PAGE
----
From time to time I’ll call out on instances where too much emphasis is being placed on the body, both in the female and male domains. Yet other times I’ll demonstrate how the modern Asian embrace of the body as a kind of secular temple – has and will continue to bring about new sub-cultures that may be unique to its geography.

Lastly I’ll keep readers abreast of global Asian celebrity culture, and how the faces and bodies of contemporary entertainment reflect changing ideals.

I might even blog about what they’re wearing, ask Seoulites what they think beauty means, or examine art that puts body and bodily anxieties at its center.

So stick around. It’s going to be an exciting year.

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Traffic Officer In Pyongyang, North Korea

For those of you in the news business — and maybe for some of you outside of it — North Korea just may be the gift that keeps on giving.

And, speaking of gifts, Chad O’Carroll and his talented news team at NK News in collaboration with Global Asian Culture is giving away one free 2014 North Korea Calendar — featuring the photography of Eric Lafforgue — to a lucky winner!

January NK news

So here’s what you need to do to enter.

1. Follow @nknewsorg and @GlobalAsianista on Twitter.
2. Tweet the giveaway (Enter to win a 2014 North Korea Wall Calendar from @nknewsorg and @GlobalAsianista http://tinyurl.com/otojylu)
3. Leave a comment in the comments section at the end of the post, telling us you entered.

September NK News

I will draw the winner on Thursday, January 2, 2014.

Have a Happy New Year!

[Photo Credit: Eric Lafforgue]

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Qingdao Beach | Katharina Hesse

by Liz on April 28, 2013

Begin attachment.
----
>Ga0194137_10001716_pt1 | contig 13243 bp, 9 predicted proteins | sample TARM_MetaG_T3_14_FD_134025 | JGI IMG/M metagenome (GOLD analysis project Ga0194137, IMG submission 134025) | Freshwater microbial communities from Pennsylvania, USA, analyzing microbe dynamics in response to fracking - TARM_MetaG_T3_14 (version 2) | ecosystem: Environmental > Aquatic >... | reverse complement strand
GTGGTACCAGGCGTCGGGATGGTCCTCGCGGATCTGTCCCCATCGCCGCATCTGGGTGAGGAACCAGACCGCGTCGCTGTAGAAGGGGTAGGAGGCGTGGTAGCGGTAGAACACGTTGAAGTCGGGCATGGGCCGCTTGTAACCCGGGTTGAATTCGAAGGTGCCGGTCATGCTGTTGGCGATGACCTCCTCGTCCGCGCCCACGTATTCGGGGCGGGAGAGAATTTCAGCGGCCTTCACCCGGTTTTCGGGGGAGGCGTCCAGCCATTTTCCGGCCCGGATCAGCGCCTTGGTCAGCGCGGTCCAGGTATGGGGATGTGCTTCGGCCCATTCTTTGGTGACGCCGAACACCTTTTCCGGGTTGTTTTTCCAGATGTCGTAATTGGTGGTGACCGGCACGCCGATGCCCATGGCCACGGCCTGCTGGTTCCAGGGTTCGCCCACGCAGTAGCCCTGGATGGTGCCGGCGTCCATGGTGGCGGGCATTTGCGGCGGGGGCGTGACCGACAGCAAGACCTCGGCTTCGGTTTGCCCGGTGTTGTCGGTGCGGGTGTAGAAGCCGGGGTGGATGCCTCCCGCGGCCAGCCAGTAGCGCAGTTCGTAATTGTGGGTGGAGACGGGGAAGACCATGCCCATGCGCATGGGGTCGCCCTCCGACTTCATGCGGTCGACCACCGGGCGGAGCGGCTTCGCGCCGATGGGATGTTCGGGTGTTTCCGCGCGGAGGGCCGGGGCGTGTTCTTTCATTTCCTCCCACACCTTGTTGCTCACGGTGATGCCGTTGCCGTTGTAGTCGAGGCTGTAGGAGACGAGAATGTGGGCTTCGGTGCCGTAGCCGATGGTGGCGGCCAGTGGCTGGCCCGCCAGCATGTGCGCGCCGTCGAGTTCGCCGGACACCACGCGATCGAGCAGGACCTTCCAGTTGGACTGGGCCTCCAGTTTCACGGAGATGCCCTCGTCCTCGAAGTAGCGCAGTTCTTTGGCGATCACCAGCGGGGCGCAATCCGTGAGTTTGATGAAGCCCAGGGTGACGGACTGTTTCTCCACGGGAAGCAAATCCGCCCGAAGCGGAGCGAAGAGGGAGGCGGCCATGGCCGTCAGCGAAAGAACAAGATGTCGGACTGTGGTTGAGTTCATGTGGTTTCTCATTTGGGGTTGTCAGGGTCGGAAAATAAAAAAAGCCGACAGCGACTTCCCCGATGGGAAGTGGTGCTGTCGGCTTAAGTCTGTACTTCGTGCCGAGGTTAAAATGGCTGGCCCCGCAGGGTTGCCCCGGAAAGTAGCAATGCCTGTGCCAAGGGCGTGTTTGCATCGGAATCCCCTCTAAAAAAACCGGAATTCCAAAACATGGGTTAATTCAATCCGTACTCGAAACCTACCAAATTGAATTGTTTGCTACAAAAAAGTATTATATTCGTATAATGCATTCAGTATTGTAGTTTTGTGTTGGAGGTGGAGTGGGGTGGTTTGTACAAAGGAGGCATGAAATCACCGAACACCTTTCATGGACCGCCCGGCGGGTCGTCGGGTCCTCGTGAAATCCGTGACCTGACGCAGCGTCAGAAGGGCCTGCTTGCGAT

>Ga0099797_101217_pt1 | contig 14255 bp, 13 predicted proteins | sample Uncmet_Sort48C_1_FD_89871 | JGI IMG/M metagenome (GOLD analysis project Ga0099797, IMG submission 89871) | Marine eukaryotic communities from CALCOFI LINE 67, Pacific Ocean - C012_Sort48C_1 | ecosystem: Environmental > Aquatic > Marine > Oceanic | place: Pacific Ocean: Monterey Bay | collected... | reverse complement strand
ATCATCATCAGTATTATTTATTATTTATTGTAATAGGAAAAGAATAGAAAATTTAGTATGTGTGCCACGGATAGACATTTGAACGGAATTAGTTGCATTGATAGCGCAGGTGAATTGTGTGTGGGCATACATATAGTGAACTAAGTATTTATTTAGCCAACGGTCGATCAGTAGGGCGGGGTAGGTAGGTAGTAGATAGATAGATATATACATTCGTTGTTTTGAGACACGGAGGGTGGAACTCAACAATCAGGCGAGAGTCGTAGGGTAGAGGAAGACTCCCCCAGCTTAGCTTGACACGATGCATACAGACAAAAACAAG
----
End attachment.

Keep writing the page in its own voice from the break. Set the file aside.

in Art & Design

About a year ago, I was immensely lucky to interview photographer Katharina Hesse for AsianTalks, and speak to her in length of her work with publications like TIME and Newsweek. Her projects have taken her to Bangkok, around Asia, and recently to China’s northeast where she has photographed North Korean refugees who are fleeing the DPRK.

For those of you in New York curious to learn more about Hesse’s work, there is a special exhibit at the Open Society Institute that will be on view through December 13, 2013. Hesse, along with several other globally situated photojournalists will be featured as part of the Moving Walls exhibit, with works addressing a “variety of social justice and human rights issues.”


I’ve always been a huge fan of Hesse’s work, because even beyond weighty subject matter she fluidly captures the essence of a place, and particularly China. These black-and-white photographs of an urban beach in Qingdao, Shandong province, were taken in August 2010, which I imagine is the height of some kind of beach season in China. To me, they exemplify what Hesse does best.


Hesse never subtracts from what’s already there, but neither does she embellish her subjects. For the photographer and her lens, subjects, light and composition are all sufficiently captivating, an observation that humbles a more blase viewer into renewed appreciation.


It’s been argued in some circles Chinese contemporary art is defining China and inflecting Chinese reality as much as it is being affected by it.

Here — I’d argue Hesse’s photography does the same for a quotidian beach in Eastern China.

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Laowai-Foreigner | Kraine Gallery

by Liz on September 21, 2012

in Art & Design


At reception night at Kraine Gallery's exhibit 'Laowai-Foreigner,' visitors were allowed to touch and interact with some of the art.

What’s the latest connection between China and New York?

After visiting the ‘Laowai-Foreigner’ exhibit at Kraine Gallery in the East Village, the answer was pretty clear. It’s art.

Curated by Cory Dixon of the New York Academy of Art, the tiny corridor nestled on the second floor of a walk-up building on East 4th street showcased seven artists: four Americans and three Chinese who participated in what Shanghai-based curator Rachel Marsden called a “Micro Residency of Art programme” over the course of 11 weeks.